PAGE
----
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Édouard Manet (portrait by )
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Édouard Manet (portrait by Nadar)

Édouard Manet (January 23, 1832April 30, 1883) was a French painter. One of the first 19th century artists to approach modern-life subjects, his art bridged the gap between realism and impressionism.

Édouard Manet was born in Paris, France. His mother, Eugénie-Desirée Fournier, was the goddaughter of the Swedish crown prince, Charles Bernadotte from whom the current Swedish monarchs are descended, and his father, Auguste Manet, was a French judge. His father wanted him to also pursue a career in law, but he wanted a career in the arts. His uncle, Charles Fournier, encouraged him to pursue painting and often took young Manet at the Louvre.

From 1850 to 1856, after failing the examination to join the navy, Manet studied under academic painter Thomas Couture. In his spare time he copied the old masters in the Louvre. He visited Germany, Italy and the Netherlands, during which time he absorbed the influences of the Dutch painter Frans Hals, and the Spanish artists Diego Velázquez and Francisco José de Goya.

Manet, in imitation of the then current style of realism initiated by Gustave Courbet, painted everyday subjects like beggars, cafés, bullfights, and other events and scenery. He produced very few religious, mythological, or historical paintings.

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The Luncheon on the Grass (Le déjeuner sur l'herbe). 1863. Édouard Manet.

One of Manet's best known early paintings is The Luncheon on the Grass (Le déjeuner sur l'herbe). The Paris Salon rejected it for exhibition in 1863 but he exhibited it at the Salon des Refusés (Salon of the rejected) later in the year. (Emperor Napoleon III initiated The Salon des Refusés, after the Paris Salon rejected more than 4,000 paintings in 1863.) The painting's juxtaposition of dressed men and a nude women was controversial, as was its abbreviated sketch-like style — an innovation that distinguished Manet from Courbet. However, Manet's composition is derived from Marcantonio Raimondi's engraving The Judgment of Paris (c. 1510) after a drawing by Raphael. Manet took respected works by Renaissance artists and updated them, a practice he also adopted in Olympia (1863), a nude portrayed in a style reminiscent of the early studio photographs, but which was based on Titian's Venus of Urbino (1538).

The roughly painted style and photographic lighting in these works was seen as specifically modern, and as a challenge to the Renaissance works Manet updated. His work is considered early modern because of its black outlining of figures that draws attention to the surface of the picture plane and the materiality of paint.

He became friends with the impressionists Edgar Degas, Claude Monet, Pierre-Auguste Renoir, Alfred Sisley, Paul Cézanne, and Camille Pissarro in part through his sister-in-law Berthe Morisot, who was a member of the group.

Unlike the core impressionist group, Manet consistently believed that modern artists should seek to exhibit at the Paris Salon rather than abandon it. Though his own work influenced and anticipated the impressionist style, he resisted involvement in impressionist exhibitions, partly because he did not wish to be seen as the representative of a group identity, and partly because of his disapproval of their opposition to the salon system. Nevertheless, when Manet was excluded from the International exhibition of 1867, he set up his own exhibition.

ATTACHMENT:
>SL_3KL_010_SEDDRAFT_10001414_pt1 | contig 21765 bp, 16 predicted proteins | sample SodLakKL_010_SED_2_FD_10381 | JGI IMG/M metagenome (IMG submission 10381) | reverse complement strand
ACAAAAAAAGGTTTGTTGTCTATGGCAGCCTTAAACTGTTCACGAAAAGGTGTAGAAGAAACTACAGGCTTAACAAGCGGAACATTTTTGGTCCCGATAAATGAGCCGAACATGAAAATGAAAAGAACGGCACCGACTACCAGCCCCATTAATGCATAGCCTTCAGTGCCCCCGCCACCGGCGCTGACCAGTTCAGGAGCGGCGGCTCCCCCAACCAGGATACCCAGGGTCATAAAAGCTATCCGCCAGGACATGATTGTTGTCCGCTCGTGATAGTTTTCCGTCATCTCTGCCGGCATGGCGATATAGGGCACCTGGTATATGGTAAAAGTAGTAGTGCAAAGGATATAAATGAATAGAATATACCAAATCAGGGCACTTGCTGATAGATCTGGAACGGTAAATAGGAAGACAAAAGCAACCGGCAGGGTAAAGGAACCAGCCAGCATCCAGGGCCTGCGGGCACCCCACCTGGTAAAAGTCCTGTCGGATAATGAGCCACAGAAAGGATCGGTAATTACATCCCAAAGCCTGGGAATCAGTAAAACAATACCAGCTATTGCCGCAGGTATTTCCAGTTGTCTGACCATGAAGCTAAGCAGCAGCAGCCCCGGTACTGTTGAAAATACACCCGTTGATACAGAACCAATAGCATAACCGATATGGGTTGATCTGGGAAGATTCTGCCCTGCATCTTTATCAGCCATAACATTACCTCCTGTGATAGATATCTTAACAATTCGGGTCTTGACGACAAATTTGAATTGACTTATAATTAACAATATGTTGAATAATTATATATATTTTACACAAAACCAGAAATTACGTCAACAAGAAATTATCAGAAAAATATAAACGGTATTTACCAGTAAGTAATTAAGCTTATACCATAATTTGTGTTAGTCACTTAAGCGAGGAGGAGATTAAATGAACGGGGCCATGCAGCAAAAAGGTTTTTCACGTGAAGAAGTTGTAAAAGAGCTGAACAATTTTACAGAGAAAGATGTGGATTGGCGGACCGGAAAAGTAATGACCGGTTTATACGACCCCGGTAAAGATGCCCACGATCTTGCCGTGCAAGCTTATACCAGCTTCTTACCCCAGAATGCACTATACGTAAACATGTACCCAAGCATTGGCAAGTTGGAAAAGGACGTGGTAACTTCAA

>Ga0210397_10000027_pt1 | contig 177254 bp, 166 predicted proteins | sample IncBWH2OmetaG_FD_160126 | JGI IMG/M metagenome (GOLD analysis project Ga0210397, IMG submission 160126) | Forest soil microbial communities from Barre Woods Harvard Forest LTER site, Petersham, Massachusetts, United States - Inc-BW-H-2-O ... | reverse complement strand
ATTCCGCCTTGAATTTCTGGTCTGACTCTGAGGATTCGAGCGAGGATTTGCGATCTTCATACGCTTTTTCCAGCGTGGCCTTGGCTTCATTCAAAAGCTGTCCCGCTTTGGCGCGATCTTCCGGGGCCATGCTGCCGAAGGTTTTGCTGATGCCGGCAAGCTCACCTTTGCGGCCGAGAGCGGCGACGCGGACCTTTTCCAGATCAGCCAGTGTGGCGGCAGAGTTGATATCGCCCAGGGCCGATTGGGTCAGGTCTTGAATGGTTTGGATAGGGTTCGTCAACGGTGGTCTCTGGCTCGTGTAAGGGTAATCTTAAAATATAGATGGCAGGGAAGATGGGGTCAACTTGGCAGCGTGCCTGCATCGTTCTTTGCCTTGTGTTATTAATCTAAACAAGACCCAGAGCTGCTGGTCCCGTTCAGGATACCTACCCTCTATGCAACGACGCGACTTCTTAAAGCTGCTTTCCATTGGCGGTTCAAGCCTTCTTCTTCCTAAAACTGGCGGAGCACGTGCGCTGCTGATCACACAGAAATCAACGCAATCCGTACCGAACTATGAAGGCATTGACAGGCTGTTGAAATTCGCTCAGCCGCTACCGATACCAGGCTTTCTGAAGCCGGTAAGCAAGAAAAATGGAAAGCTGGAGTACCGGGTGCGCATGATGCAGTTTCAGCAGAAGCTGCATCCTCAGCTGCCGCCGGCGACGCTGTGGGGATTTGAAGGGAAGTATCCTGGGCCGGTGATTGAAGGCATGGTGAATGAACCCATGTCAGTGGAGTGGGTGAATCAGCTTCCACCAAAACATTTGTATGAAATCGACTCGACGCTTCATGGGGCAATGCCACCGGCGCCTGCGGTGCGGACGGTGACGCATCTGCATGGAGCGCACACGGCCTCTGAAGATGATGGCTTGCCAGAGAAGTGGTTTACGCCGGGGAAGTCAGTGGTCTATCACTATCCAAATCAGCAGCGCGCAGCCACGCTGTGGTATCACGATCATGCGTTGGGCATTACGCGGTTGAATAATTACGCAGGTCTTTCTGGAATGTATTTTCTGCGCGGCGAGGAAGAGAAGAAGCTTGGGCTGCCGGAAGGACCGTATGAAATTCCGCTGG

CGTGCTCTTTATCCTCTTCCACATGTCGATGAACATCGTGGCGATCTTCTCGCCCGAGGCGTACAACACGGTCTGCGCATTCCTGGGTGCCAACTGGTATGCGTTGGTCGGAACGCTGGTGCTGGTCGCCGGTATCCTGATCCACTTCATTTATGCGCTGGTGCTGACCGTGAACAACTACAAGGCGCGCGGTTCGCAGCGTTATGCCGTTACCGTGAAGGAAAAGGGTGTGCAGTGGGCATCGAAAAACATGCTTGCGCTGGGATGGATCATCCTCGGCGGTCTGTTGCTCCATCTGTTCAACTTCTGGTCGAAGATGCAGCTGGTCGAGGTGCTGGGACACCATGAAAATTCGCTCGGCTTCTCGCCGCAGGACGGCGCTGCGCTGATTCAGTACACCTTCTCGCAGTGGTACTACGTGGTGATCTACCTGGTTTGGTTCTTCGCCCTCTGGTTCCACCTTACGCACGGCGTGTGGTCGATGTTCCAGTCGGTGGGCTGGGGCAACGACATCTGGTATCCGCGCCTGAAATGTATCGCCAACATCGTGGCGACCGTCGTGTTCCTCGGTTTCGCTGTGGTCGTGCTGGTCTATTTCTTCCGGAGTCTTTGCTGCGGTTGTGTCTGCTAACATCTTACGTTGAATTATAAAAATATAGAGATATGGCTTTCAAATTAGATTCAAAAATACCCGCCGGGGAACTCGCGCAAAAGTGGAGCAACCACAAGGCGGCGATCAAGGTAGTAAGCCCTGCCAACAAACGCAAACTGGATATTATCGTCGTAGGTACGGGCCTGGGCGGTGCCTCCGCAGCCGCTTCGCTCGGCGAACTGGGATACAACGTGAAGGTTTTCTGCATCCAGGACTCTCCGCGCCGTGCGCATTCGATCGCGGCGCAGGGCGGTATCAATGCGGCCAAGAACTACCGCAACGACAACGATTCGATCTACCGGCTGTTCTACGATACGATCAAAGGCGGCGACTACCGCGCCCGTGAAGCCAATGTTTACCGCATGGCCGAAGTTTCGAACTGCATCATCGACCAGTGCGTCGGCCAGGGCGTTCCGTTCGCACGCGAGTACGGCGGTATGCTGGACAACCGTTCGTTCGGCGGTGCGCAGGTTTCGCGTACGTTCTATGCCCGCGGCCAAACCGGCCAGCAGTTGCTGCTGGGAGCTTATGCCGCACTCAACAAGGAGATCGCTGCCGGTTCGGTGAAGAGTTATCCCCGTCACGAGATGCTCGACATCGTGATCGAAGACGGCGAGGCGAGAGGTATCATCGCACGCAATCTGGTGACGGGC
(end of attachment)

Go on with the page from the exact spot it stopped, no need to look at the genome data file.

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Self-portrait with palette

He was influenced by the impressionists, especially by Monet, and to an extent Morisot. Their impact is seen in Manet's use of lighter colors, but he retained his distinctive use of blocks of black, uncharacteristic of impressionist painting. He painted many outdoor (plein air) pieces, but always returned to what he considered serious work in the studio.

Throughout his life, though resisted by art critics, Manet had many champions. Émile Zola supported him publicly in the press, and Stéphane Mallarmé, as well as Charles Baudelaire, who had challenged him to depict life as it was. Manet, in turn, made many sketchings of them.

In 1875 a French edition of Edgar Allan Poe's The Raven included lithographs by the Manet and translation by Mallarmé.[1] (http://digitalgallery.nypl.org/nypldigital/dgkeysearchresult.cfm?parent_id=173889&word=)

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A Bar at the Folies-Bergère (Le Bar aux Folies-Bergère). 1882. Édouard Manet.

In 1881, with pressure from his friend Antonin Proust, the French government awarded Manet the Legion of Honor.

He painted his last major work, A Bar at the Folies-Bergère (Le Bar aux Folies-Bergère), in 18811882 and it hung in the Salon that year.

Manet died of untreated syphilis, which caused much pain and partial paralysis from locomotor ataxia in his later years. His left foot was amputated because of gangrene 11 days before he died.

He died in Paris in 1883 and is buried in the Cimetière de Passy, Paris, France.

In 2000, one of his paintings sold for over $20 million.

Manet's Tomb at Passy Cemetery.
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Manet's Tomb at Passy Cemetery.

External links

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es:Édouard Manet fr:Édouard Manet fy:Edouard Manet it:Edouard Manet nl:Edouard Manet ja:エドゥアール・マネ pl:Édouard Manet ru:Эдуар Мане sv:Édouard Manet uk:Мане Едуард zh:愛德華·馬內 he:אדוארד מאנה

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